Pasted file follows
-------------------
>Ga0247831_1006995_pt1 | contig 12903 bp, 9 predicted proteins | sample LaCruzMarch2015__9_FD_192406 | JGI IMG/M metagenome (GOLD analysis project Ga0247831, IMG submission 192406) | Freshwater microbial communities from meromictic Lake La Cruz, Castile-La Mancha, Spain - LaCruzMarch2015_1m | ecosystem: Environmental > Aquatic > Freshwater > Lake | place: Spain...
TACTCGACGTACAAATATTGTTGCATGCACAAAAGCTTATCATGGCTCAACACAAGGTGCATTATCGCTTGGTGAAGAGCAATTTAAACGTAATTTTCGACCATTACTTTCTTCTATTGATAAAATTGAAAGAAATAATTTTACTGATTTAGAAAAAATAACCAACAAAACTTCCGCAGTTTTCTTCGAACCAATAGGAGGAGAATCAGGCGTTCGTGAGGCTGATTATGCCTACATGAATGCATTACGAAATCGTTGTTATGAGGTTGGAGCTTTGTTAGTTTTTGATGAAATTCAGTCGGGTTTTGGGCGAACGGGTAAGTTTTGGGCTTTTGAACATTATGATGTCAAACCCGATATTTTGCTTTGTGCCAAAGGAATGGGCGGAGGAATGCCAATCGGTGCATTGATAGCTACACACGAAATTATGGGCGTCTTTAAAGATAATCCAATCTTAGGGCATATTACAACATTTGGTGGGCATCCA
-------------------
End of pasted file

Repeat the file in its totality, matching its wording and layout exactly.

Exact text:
>Ga0247831_1006995_pt1 | contig 12903 bp, 9 predicted proteins | sample LaCruzMarch2015__9_FD_192406 | JGI IMG/M metagenome (GOLD analysis project Ga0247831, IMG submission 192406) | Freshwater microbial communities from meromictic Lake La Cruz, Castile-La Mancha, Spain - LaCruzMarch2015_1m | ecosystem: Environmental > Aquatic > Freshwater > Lake | place: Spain...
TACTCGACGTACAAATATTGTTGCATGCACAAAAGCTTATCATGGCTCAACACAAGGTGCATTATCGCTTGGTGAAGAGCAATTTAAACGTAATTTTCGACCATTACTTTCTTCTATTGATAAAATTGAAAGAAATAATTTTACTGATTTAGAAAAAATAACCAACAAAACTTCCGCAGTTTTCTTCGAACCAATAGGAGGAGAATCAGGCGTTCGTGAGGCTGATTATGCCTACATGAATGCATTACGAAATCGTTGTTATGAGGTTGGAGCTTTGTTAGTTTTTGATGAAATTCAGTCGGGTTTTGGGCGAACGGGTAAGTTTTGGGCTTTTGAACATTATGATGTCAAACCCGATATTTTGCTTTGTGCCAAAGGAATGGGCGGAGGAATGCCAATCGGTGCATTGATAGCTACACACGAAATTATGGGCGTCTTTAAAGATAATCCAATCTTAGGGCATATTACAACATTTGGTGGGCATCCA